The Superman that I aspire to be (Superman #32 comic review)
Writer: Philip Kennedy Johnson
Artist: Scott Godlewski
Colorist: Gabe Eltreb
Letterer: Dave Sharpe
In this final arc (of the current run and series) Superman and Superboy are off-planet dealing with the Shadow Breed. An invasive force that possesses their hosts. In many ways, they act like the Symbiotes in the Marvel Universe (but don’t give anyone cool news edgy 90s costume). The previous issue ended with the Shadow Breed overtaking a large and menacing mech. There is also some intergalactic politics at play here, as the monarchy has been upturned.
This is a fairly straightforward comic and reads much like many standard “filler” issues. Everything is wrapped up at the end of the issue, as most of the book revolves around the battle with The Shadow Breed. The comic opens up with a more detailed explanation of where they came from, with a flashback taking place just before this arc started. The only noteworthy aspect of the story is that the issue focuses a bit more on Superboys’ heroics, which makes sense since he is taking over for the mantle of Superman in the reboot next month.
These last few issues of Superman have been interesting. Philip Kennedy Johnson led this title after Bendis and is still in charge of Action Comics. However, Superman is about to change directions again, so what we have here feels like a non-essential filler arc. Nothing substantial happens here, and it was more of a “monster of the week” adventure. It was well written but did not have the same weight as the previous arcs. This is the last issue Johnson will be on Superman as the new #1 hits a mid-next month. There is some very slight thematic setup at the end of this comic, but no real cataclysmic event that changes the status quo. The comic feels more like it is in a holding pattern, with Kennedy purposely avoiding stepping on the next team’s toes. What this gives the reader is a fun comic that really won’t fit in some grand narrative. The team here would have been better keeping Action Comics and Superman tied together, like it was earlier, rather than spin Superman off for an arc of inconsequential results. If you want some great Philip Kennedy Johnson Superman comics, you are better off reading Action Comics.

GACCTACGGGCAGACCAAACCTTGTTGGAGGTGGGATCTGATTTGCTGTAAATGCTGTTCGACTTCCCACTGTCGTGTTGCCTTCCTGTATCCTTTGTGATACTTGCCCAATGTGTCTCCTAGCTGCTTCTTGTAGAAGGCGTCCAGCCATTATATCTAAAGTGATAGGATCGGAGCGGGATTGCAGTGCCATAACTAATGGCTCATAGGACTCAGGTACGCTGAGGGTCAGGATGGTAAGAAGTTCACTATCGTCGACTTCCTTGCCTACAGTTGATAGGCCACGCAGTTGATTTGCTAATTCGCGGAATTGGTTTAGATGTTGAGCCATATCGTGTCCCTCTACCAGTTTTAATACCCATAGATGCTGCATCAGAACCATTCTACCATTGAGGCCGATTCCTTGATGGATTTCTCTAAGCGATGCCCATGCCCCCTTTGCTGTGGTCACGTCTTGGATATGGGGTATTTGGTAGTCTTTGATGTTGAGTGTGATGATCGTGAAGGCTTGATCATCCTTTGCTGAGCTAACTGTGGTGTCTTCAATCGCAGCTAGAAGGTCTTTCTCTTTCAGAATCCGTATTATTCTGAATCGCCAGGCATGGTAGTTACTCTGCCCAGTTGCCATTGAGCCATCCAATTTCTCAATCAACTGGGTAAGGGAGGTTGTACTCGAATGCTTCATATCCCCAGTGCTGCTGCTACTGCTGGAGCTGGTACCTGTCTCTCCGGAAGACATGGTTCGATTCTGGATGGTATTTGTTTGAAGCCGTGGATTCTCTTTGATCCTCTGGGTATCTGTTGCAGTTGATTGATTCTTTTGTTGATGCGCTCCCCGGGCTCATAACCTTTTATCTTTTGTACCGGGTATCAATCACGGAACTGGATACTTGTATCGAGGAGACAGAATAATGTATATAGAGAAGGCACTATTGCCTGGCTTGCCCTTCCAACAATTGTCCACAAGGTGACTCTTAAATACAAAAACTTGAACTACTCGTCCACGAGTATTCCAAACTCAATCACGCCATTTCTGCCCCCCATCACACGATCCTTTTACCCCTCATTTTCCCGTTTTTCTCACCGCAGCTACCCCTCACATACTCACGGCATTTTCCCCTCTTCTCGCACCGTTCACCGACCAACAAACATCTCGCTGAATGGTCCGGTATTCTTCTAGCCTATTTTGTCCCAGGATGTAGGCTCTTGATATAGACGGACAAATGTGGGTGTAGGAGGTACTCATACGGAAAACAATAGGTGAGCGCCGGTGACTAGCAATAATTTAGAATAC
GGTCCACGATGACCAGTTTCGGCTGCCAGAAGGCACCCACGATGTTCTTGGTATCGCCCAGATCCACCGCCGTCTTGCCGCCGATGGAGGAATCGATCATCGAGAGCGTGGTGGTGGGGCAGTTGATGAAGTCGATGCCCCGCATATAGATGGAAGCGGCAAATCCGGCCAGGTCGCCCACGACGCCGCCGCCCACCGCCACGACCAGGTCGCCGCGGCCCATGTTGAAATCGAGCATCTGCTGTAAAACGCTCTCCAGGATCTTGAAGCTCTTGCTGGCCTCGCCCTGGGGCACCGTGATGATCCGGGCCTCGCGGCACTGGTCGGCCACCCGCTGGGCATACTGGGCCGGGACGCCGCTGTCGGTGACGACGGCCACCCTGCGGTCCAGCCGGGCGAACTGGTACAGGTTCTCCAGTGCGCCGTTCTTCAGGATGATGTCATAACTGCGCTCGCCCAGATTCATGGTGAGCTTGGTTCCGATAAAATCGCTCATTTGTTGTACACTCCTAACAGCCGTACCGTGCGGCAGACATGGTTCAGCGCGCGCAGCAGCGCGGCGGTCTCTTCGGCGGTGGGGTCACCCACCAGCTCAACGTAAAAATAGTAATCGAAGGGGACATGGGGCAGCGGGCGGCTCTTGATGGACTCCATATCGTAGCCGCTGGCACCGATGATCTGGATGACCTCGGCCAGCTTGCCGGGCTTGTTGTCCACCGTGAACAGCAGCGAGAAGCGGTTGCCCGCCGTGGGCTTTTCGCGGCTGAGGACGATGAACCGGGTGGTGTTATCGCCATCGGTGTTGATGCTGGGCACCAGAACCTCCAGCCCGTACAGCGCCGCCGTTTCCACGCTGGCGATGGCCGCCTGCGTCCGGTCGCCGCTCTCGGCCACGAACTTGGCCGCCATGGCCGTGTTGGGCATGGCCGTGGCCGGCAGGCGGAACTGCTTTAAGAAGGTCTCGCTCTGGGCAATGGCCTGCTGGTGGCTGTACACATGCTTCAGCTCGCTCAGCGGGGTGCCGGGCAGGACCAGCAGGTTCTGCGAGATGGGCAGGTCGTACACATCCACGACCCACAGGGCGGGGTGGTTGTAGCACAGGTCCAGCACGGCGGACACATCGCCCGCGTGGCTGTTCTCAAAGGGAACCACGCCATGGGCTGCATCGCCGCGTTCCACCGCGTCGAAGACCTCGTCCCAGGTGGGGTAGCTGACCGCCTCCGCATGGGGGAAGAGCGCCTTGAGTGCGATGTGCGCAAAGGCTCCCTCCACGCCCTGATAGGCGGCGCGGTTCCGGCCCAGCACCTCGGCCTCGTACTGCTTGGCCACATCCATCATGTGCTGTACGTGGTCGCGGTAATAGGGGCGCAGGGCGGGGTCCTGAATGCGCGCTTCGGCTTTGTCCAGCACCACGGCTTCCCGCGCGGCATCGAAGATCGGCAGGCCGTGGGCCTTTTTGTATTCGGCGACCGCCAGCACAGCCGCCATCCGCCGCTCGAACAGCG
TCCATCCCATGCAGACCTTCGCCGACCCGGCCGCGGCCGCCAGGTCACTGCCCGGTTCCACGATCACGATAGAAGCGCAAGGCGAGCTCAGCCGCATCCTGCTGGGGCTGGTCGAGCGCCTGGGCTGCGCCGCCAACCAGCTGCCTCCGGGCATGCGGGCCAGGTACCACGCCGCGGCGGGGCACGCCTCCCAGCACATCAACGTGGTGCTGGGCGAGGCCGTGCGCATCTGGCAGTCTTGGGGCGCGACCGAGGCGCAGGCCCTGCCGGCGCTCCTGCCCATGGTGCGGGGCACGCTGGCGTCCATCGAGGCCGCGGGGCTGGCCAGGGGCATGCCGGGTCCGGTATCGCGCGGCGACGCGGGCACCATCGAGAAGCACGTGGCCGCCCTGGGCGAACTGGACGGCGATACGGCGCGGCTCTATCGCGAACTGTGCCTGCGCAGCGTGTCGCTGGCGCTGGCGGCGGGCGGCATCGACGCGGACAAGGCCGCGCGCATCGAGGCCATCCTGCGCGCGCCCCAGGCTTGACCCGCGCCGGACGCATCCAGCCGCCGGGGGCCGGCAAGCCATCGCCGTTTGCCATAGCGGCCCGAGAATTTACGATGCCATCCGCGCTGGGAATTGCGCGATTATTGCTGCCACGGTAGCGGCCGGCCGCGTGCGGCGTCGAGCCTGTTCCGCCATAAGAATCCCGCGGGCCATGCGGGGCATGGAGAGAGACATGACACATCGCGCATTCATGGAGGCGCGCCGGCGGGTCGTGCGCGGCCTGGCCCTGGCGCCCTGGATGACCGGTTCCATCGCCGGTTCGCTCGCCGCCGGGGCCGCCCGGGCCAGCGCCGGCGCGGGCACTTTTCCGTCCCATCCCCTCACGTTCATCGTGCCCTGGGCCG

Scott Godlewski is a great artist, and his work is far from what a typical “filler arc” gets. I have already been singing his praises and he can create a fun comic to look at here. Also, credit goes to him for making Superboy seem like Superman here. The thematic tie into the next series is pretty clear from his art alone.
Summary The final issue, of this run of Superman, ends with a story of not much weight. This comic arc is fun enough, but does not really advance the Superman mythos in the same ways that its companion title (Action Comics) has been doing.